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Here's my issue, I'd like to mock a class that creates a thread at initialization and closes it at destruction. There's no reason for my mock class to actually create and close threads. But, to mock a class, I have inherit from it. When I create a new instance of my mock class, the base classes constructor is called, creating the thread. When my mock object is destroyed, the base classes destructor is called, attempting to close the thread.

How does one mock an RAII class without having to deal with the actual resource?

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4 Answers 4

up vote 11 down vote accepted

You instead make an interface that describes the type, and have both the real class and the mock class inherit from that. So if you had:

class RAIIClass {
 public:
  RAIIClass(Foo* f);
  ~RAIIClass();
  bool DoOperation();

 private:
  ...
};

You would make an interface like:

class MockableInterface {
 public:
  MockableInterface(Foo* f);
  virtual ~MockableInterface();
  virtual bool DoOperation() = 0;
};

And go from there.

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First of all, it is not necessarily an unreasonable thing that your classes might be well designed for their use, but poorly designed for testing. Not everything is easy to test.

Presumably you want to use another function or class which makes use of the class which you want to mock (otherwise the solution is trivial). Lets call the former "User" and the latter "Mocked". Here are some possibilities:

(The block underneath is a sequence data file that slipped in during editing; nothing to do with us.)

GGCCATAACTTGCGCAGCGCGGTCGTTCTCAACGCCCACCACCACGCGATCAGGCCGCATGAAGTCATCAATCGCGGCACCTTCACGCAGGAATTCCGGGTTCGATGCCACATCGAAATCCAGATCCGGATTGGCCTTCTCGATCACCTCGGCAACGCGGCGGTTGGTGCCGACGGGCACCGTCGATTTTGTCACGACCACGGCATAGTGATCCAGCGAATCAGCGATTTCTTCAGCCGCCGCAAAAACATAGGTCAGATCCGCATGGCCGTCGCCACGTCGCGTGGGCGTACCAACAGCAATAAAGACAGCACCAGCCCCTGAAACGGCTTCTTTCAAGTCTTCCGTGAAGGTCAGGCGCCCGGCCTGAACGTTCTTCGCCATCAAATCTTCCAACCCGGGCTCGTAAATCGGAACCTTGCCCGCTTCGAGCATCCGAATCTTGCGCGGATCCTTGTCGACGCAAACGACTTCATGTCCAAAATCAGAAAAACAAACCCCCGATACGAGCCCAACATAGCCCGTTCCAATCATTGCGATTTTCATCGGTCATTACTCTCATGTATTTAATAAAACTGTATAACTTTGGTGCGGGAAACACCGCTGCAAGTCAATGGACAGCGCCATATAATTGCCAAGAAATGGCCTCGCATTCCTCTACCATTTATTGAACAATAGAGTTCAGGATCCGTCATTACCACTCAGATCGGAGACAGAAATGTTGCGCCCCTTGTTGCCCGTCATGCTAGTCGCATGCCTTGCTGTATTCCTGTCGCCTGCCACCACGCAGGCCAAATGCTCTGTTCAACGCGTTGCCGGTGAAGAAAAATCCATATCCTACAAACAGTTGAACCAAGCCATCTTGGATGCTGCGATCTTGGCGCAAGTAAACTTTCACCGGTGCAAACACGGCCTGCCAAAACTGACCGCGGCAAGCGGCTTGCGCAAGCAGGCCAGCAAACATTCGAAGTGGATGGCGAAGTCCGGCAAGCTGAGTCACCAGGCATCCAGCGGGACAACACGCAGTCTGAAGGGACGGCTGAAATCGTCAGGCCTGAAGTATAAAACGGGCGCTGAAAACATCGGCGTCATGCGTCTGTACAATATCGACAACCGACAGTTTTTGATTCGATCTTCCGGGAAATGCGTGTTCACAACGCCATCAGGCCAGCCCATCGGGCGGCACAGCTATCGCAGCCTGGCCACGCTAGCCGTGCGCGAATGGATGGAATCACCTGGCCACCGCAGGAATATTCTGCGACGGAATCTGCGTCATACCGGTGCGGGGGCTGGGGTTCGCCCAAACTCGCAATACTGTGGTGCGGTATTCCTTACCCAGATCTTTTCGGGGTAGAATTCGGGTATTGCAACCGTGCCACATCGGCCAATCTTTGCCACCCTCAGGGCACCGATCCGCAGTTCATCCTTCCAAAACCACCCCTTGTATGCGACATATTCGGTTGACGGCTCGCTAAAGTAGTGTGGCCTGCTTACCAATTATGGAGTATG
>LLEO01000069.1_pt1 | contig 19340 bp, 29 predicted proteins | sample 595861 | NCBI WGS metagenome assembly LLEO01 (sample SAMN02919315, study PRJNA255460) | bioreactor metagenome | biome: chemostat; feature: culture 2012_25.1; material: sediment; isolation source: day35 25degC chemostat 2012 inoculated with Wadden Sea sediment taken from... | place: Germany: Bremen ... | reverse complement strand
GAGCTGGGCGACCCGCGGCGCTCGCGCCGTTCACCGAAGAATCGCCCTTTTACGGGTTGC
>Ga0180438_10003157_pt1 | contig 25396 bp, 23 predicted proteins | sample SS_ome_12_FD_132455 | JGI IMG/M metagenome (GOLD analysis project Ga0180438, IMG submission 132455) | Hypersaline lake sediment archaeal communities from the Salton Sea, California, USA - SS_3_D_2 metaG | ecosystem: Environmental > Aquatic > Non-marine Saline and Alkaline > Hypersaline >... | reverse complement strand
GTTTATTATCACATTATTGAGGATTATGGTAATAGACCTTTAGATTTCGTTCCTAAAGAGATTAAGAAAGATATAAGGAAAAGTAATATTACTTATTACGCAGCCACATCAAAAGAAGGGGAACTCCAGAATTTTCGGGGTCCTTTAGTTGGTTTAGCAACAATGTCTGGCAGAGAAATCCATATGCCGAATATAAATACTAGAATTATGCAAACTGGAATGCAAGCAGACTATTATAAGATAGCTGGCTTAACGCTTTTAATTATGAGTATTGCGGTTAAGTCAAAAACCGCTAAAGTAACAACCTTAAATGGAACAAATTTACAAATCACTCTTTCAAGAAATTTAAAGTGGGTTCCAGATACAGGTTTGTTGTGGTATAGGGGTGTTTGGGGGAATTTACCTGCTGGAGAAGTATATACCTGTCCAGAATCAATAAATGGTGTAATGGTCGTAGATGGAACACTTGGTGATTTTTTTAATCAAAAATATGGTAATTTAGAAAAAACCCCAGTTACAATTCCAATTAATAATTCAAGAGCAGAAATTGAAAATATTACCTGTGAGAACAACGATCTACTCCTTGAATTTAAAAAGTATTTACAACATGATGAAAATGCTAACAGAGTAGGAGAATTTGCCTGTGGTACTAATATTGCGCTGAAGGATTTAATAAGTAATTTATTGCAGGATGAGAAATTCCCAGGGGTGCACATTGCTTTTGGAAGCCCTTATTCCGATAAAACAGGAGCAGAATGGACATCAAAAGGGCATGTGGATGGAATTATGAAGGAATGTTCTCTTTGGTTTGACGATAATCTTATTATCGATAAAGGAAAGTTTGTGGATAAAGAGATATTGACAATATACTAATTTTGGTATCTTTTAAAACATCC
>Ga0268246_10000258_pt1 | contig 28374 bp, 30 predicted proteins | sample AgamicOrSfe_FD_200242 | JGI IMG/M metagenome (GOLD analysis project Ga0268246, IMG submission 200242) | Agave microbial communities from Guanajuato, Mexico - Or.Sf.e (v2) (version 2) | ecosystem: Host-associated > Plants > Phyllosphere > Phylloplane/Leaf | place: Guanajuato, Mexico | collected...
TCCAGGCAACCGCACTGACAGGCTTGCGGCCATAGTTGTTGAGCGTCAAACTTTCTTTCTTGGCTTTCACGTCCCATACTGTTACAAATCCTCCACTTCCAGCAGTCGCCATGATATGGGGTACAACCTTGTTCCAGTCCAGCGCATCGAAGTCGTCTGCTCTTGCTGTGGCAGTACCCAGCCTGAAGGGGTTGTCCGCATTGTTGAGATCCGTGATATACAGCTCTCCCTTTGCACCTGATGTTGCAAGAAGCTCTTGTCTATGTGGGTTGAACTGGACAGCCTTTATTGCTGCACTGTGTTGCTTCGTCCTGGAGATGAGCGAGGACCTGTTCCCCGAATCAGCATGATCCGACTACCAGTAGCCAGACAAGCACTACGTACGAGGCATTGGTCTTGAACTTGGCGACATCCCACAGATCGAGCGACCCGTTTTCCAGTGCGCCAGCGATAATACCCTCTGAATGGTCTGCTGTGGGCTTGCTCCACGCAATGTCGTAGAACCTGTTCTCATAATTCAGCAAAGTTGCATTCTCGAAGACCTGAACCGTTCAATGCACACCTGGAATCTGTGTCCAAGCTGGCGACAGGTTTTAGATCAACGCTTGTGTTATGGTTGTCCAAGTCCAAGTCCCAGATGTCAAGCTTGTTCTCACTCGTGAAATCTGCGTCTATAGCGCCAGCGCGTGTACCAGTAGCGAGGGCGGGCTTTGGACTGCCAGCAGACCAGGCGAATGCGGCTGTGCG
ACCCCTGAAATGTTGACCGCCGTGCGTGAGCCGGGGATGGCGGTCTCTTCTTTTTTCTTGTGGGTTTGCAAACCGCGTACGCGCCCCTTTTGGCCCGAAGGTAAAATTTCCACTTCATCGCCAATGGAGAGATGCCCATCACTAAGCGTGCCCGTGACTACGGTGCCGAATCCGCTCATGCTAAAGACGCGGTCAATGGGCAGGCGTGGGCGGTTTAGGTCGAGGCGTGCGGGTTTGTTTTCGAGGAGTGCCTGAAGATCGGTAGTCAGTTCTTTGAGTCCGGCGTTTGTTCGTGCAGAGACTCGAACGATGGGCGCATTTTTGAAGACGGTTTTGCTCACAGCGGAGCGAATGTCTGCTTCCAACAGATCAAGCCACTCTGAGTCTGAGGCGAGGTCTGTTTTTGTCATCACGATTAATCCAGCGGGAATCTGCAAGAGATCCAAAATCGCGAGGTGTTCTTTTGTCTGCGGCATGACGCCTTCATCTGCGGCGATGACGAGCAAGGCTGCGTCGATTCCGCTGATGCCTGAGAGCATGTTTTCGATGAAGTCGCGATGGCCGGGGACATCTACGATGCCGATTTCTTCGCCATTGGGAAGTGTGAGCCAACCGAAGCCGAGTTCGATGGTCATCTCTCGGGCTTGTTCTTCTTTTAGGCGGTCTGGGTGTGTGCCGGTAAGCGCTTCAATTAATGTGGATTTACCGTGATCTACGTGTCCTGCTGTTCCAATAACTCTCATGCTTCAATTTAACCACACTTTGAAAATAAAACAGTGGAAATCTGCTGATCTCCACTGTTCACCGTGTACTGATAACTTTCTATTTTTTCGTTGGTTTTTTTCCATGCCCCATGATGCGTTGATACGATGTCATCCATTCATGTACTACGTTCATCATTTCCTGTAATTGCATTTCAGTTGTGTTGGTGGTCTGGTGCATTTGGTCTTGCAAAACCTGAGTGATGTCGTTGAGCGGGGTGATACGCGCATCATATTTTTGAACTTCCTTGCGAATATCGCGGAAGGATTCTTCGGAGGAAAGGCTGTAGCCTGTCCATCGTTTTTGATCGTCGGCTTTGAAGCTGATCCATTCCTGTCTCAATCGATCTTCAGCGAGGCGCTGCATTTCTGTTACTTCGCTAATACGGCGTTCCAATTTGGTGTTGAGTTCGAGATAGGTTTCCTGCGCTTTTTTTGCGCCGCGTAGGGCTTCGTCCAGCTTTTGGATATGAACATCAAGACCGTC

1. Change User to use an abstract version of Mocked (you get to choose what kind of abstraction to use: inheritance, callback, templates, etc....).
  2. Compile a different version of Mocked for your testing code (for example, #def out the RAII code when you compile your tests).
  3. Have Mocked accept a constructor flag to turn off its behavior. I personally would avoid doing this.
  4. Just suck up the cost of allocating the resource.
  5. Skip the test.

The last two may be your only recourse if you can not modify User or Mocked. If you can modify User and you believe that designing your code to be testable is important, then you should explore the first option before any of the others. Note that there can be a trade off between making your code generic/flexible and keeping it simple, both of which are admirable qualities.

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The pimpl idiom might suit you as well. Create your Thread class, with a concrete implementation that it brings in underneath. If you put in the right #defines and #ifdefs your implementation can change when you enable unit testing, which means that you can switch between a real implementation and a mocked one depending on what you are trying to accomplish.

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One technique I've used is to use some form of decorator. Your final code has a method which creates its instance on the stack and then calls the same method, but on a member which is a pointer to your base class. When that call returns, your method returns destroying the instance you created.

At test time, you swap in a mock which doesn't create any threads, but just forwards to the method you want to test.

class Base{
 protected:
  Base* decorated;
 public:
  virtual void method(void)=0;
};
class Final: public Base{
  void method(void) { Thread athread; decorated->method(); } // I expect Final to do something with athread
};
class TestBase: public Base{
  void method(void) { decorated->method(); }
};
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